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THE HOUSE GIRL by Tara Conklin

THE HOUSE GIRL

By Tara Conklin

Pub Date: Feb. 12th, 2013
ISBN: 978-0-06-220739-5
Publisher: Morrow/HarperCollins

Former litigator Conklin’s first novel employs the increasingly popular technique of overlapping contemporary and historical fictions—in this case, the lives of a young lawyer defining herself in 21st-century New York and a young slave with secret talents in 19th-century Virginia.

In 1852, on a failing Virginia farm, 17-year-old Josephine cares for her dying mistress, Lu Anne Bell, while plotting her escape. Childless Lu Anne has always had a complicated relationship with the bright, naturally gifted Josephine; Lu Anne taught the girl to read and to paint but failed to protect Josephine from husband Robert Bell’s rape when Josephine was barely 14. Now, Lu Anne tells Josephine a terrible secret before she dies. Cut to 2004. Lu Anne’s art is highly prized as the work of a protofeminist artist sensitive to the plight of slaves. But while researching a case concerning reparations to slave descendants, Lina Sparrow, a white first-year lawyer in a cutthroat Manhattan firm, discovers that a controversy is brewing in the art world: Some art critics wonder if paintings attributed to Lu Anne were really completed by Josephine. At a gallery showing of Lu Anne/Josephine’s work, Lina meets a young musician who claims to own several of the paintings. Hoping to prove he is Josephine’s descendant, although he appears to be Caucasian, Lina sets out to uncover Josephine’s history. Art and identity matter to Lina. Raised by her artist father, Oscar, she longs to know more about her long-dead mother, Grace, especially now that Oscar has painted a provocative series of portraits of Grace. As the focus shifts back and forth between the centuries, Josephine evolves into a wonderfully fresh character whose survival instinct competes with her capacity for love as she tries to reach freedom. But while Conklin clearly knows her way around the legal world, her lawyer, Lina, comes across more as a sketch than a portrait, and the choices she makes are boringly predictable.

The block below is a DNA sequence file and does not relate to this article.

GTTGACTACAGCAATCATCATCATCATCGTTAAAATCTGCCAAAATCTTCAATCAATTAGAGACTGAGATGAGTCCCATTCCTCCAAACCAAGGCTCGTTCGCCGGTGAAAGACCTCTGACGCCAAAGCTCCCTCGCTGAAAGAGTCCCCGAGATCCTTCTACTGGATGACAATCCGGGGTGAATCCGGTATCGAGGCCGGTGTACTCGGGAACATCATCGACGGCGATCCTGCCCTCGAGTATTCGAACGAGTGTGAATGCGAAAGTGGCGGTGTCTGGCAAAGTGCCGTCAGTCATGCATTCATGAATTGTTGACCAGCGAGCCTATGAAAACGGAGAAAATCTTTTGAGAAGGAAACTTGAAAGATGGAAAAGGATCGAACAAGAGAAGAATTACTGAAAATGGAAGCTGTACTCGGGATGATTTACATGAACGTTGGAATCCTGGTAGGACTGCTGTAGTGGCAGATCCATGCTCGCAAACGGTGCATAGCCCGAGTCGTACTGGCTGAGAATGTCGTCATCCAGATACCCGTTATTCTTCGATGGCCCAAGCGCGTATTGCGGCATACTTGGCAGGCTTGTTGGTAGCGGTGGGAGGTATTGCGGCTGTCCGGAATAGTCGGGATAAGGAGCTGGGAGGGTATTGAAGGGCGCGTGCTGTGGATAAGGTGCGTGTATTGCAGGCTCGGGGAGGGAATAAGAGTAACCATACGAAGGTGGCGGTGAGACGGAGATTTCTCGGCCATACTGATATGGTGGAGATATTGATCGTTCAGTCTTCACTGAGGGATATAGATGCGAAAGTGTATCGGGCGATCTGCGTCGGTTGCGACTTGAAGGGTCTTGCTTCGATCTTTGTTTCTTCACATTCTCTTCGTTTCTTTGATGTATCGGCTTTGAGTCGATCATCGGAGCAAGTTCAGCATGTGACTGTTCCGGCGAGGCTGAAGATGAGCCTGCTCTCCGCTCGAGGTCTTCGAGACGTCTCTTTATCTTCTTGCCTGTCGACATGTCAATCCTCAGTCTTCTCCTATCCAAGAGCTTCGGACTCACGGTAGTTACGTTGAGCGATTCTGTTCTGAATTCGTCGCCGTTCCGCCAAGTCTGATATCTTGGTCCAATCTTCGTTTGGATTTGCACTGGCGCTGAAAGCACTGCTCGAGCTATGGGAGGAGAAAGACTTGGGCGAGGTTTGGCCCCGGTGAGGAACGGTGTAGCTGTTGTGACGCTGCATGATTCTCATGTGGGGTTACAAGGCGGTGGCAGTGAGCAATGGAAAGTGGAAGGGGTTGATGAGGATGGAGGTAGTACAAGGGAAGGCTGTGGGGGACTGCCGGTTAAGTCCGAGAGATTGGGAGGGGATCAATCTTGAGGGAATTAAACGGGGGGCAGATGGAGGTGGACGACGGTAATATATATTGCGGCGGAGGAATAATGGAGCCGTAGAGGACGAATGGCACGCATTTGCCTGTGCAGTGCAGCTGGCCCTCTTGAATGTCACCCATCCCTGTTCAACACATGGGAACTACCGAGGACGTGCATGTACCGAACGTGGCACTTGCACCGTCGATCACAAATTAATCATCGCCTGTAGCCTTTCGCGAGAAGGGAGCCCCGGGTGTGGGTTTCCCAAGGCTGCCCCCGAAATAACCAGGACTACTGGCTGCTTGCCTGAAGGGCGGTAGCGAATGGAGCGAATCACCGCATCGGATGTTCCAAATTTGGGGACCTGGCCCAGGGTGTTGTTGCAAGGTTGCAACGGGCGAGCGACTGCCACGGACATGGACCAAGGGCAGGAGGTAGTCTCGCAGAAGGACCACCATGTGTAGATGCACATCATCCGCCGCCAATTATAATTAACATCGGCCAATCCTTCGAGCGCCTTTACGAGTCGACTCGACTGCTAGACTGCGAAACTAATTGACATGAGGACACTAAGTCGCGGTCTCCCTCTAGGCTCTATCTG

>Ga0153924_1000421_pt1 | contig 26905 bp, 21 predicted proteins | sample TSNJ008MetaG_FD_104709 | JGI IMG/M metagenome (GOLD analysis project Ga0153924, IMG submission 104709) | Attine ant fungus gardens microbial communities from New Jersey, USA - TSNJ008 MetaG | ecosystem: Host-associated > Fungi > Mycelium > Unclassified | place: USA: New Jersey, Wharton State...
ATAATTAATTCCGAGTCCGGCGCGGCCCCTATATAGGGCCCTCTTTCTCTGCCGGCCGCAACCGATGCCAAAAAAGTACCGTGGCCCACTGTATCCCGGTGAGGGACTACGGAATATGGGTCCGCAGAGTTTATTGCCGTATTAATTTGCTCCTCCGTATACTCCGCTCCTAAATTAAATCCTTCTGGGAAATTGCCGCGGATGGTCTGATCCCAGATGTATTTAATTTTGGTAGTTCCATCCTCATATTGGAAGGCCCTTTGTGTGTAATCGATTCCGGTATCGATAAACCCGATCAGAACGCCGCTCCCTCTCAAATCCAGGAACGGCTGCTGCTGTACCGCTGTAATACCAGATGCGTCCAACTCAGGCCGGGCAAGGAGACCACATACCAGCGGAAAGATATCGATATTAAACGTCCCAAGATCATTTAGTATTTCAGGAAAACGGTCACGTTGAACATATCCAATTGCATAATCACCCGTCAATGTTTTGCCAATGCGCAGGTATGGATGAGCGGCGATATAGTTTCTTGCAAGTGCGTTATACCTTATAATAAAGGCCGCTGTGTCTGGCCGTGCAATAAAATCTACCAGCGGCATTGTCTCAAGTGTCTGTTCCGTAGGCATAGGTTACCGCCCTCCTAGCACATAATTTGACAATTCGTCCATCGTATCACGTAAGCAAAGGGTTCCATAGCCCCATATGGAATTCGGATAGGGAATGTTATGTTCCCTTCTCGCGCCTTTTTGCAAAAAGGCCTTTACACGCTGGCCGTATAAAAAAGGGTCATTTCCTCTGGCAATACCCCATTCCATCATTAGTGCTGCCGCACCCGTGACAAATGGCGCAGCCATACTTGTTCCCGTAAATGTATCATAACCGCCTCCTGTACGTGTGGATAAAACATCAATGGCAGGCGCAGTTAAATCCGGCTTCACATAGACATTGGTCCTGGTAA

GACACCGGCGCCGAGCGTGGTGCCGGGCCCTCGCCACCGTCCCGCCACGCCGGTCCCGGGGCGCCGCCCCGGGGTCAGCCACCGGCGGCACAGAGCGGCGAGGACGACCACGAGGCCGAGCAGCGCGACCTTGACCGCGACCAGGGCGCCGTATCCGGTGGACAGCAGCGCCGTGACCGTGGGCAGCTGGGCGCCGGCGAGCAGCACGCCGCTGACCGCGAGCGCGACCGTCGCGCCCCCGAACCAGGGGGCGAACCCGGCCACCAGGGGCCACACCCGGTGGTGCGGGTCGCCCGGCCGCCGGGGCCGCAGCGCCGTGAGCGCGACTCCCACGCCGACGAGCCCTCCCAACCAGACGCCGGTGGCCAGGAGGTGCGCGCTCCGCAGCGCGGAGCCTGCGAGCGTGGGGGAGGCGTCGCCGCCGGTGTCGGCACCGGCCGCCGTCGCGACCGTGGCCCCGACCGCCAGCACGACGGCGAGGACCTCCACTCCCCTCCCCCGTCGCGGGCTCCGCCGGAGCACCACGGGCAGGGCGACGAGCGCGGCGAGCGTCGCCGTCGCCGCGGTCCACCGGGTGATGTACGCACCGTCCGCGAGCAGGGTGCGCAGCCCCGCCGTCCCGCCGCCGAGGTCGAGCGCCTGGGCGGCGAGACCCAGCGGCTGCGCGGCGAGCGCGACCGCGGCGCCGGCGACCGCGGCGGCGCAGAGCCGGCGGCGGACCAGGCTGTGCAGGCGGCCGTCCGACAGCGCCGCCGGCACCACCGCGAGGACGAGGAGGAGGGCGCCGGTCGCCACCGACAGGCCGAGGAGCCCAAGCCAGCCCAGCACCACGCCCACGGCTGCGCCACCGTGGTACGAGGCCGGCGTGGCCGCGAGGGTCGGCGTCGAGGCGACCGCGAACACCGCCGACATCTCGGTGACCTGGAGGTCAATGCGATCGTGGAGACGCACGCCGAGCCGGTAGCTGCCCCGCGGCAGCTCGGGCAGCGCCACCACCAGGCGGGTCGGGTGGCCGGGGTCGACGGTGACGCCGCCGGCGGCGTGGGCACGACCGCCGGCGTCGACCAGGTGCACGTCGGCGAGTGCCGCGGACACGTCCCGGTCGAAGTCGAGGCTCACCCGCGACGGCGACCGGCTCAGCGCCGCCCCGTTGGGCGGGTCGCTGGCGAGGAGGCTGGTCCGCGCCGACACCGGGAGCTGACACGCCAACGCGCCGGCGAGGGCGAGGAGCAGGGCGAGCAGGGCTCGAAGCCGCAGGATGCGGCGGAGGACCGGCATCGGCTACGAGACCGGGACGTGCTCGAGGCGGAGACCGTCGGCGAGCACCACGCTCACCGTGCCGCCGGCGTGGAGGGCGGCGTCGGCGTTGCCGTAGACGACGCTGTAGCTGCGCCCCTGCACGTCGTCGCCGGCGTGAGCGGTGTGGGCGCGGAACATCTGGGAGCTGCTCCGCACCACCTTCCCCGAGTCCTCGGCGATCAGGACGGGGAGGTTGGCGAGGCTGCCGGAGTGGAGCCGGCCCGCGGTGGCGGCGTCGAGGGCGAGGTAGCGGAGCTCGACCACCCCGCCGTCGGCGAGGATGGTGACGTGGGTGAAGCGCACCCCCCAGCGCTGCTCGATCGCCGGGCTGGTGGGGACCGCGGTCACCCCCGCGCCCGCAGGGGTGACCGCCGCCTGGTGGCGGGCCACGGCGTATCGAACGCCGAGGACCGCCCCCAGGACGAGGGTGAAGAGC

Provocative issues of race and gender intertwine in earnest if uneven issues-oriented fiction.